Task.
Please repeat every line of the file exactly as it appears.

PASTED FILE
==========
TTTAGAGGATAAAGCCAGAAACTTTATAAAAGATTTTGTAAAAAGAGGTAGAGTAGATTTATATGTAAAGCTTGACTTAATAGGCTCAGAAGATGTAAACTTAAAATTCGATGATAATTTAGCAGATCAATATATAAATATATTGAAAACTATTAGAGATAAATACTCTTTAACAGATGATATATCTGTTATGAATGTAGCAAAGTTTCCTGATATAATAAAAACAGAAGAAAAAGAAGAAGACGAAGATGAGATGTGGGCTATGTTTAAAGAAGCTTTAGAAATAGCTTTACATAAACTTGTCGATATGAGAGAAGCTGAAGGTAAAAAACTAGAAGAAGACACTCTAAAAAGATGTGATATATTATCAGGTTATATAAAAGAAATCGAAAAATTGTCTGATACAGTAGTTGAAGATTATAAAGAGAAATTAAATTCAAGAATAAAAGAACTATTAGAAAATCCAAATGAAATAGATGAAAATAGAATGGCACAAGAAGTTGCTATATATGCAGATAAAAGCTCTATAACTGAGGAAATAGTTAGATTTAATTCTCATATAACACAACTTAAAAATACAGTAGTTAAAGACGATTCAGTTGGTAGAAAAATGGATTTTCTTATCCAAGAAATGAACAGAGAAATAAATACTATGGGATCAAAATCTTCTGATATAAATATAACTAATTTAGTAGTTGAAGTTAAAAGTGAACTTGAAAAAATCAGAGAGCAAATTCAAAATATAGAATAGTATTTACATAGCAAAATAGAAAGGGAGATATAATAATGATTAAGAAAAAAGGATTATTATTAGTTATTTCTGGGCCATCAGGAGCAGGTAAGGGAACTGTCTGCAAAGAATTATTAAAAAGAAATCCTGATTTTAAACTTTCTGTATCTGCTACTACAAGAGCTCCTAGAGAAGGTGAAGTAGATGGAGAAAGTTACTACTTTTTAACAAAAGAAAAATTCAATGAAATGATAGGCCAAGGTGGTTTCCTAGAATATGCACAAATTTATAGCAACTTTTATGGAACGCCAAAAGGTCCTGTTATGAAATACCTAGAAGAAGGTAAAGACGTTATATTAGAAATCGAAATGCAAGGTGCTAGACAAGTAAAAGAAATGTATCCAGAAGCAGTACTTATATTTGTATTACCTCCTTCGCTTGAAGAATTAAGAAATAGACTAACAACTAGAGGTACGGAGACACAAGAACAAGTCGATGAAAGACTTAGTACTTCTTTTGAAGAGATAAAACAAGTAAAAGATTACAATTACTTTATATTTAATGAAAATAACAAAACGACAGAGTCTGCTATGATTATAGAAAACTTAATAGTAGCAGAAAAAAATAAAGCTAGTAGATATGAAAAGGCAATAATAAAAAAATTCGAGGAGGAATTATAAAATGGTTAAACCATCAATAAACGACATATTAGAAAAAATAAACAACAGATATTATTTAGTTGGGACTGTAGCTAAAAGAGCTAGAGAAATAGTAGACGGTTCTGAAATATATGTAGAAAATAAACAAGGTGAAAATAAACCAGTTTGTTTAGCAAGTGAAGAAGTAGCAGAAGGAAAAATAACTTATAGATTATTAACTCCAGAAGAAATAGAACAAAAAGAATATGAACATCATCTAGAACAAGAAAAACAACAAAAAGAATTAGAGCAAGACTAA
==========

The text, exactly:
TTTAGAGGATAAAGCCAGAAACTTTATAAAAGATTTTGTAAAAAGAGGTAGAGTAGATTTATATGTAAAGCTTGACTTAATAGGCTCAGAAGATGTAAACTTAAAATTCGATGATAATTTAGCAGATCAATATATAAATATATTGAAAACTATTAGAGATAAATACTCTTTAACAGATGATATATCTGTTATGAATGTAGCAAAGTTTCCTGATATAATAAAAACAGAAGAAAAAGAAGAAGACGAAGATGAGATGTGGGCTATGTTTAAAGAAGCTTTAGAAATAGCTTTACATAAACTTGTCGATATGAGAGAAGCTGAAGGTAAAAAACTAGAAGAAGACACTCTAAAAAGATGTGATATATTATCAGGTTATATAAAAGAAATCGAAAAATTGTCTGATACAGTAGTTGAAGATTATAAAGAGAAATTAAATTCAAGAATAAAAGAACTATTAGAAAATCCAAATGAAATAGATGAAAATAGAATGGCACAAGAAGTTGCTATATATGCAGATAAAAGCTCTATAACTGAGGAAATAGTTAGATTTAATTCTCATATAACACAACTTAAAAATACAGTAGTTAAAGACGATTCAGTTGGTAGAAAAATGGATTTTCTTATCCAAGAAATGAACAGAGAAATAAATACTATGGGATCAAAATCTTCTGATATAAATATAACTAATTTAGTAGTTGAAGTTAAAAGTGAACTTGAAAAAATCAGAGAGCAAATTCAAAATATAGAATAGTATTTACATAGCAAAATAGAAAGGGAGATATAATAATGATTAAGAAAAAAGGATTATTATTAGTTATTTCTGGGCCATCAGGAGCAGGTAAGGGAACTGTCTGCAAAGAATTATTAAAAAGAAATCCTGATTTTAAACTTTCTGTATCTGCTACTACAAGAGCTCCTAGAGAAGGTGAAGTAGATGGAGAAAGTTACTACTTTTTAACAAAAGAAAAATTCAATGAAATGATAGGCCAAGGTGGTTTCCTAGAATATGCACAAATTTATAGCAACTTTTATGGAACGCCAAAAGGTCCTGTTATGAAATACCTAGAAGAAGGTAAAGACGTTATATTAGAAATCGAAATGCAAGGTGCTAGACAAGTAAAAGAAATGTATCCAGAAGCAGTACTTATATTTGTATTACCTCCTTCGCTTGAAGAATTAAGAAATAGACTAACAACTAGAGGTACGGAGACACAAGAACAAGTCGATGAAAGACTTAGTACTTCTTTTGAAGAGATAAAACAAGTAAAAGATTACAATTACTTTATATTTAATGAAAATAACAAAACGACAGAGTCTGCTATGATTATAGAAAACTTAATAGTAGCAGAAAAAAATAAAGCTAGTAGATATGAAAAGGCAATAATAAAAAAATTCGAGGAGGAATTATAAAATGGTTAAACCATCAATAAACGACATATTAGAAAAAATAAACAACAGATATTATTTAGTTGGGACTGTAGCTAAAAGAGCTAGAGAAATAGTAGACGGTTCTGAAATATATGTAGAAAATAAACAAGGTGAAAATAAACCAGTTTGTTTAGCAAGTGAAGAAGTAGCAGAAGGAAAAATAACTTATAGATTATTAACTCCAGAAGAAATAGAACAAAAAGAATATGAACATCATCTAGAACAAGAAAAACAACAAAAAGAATTAGAGCAAGACTAA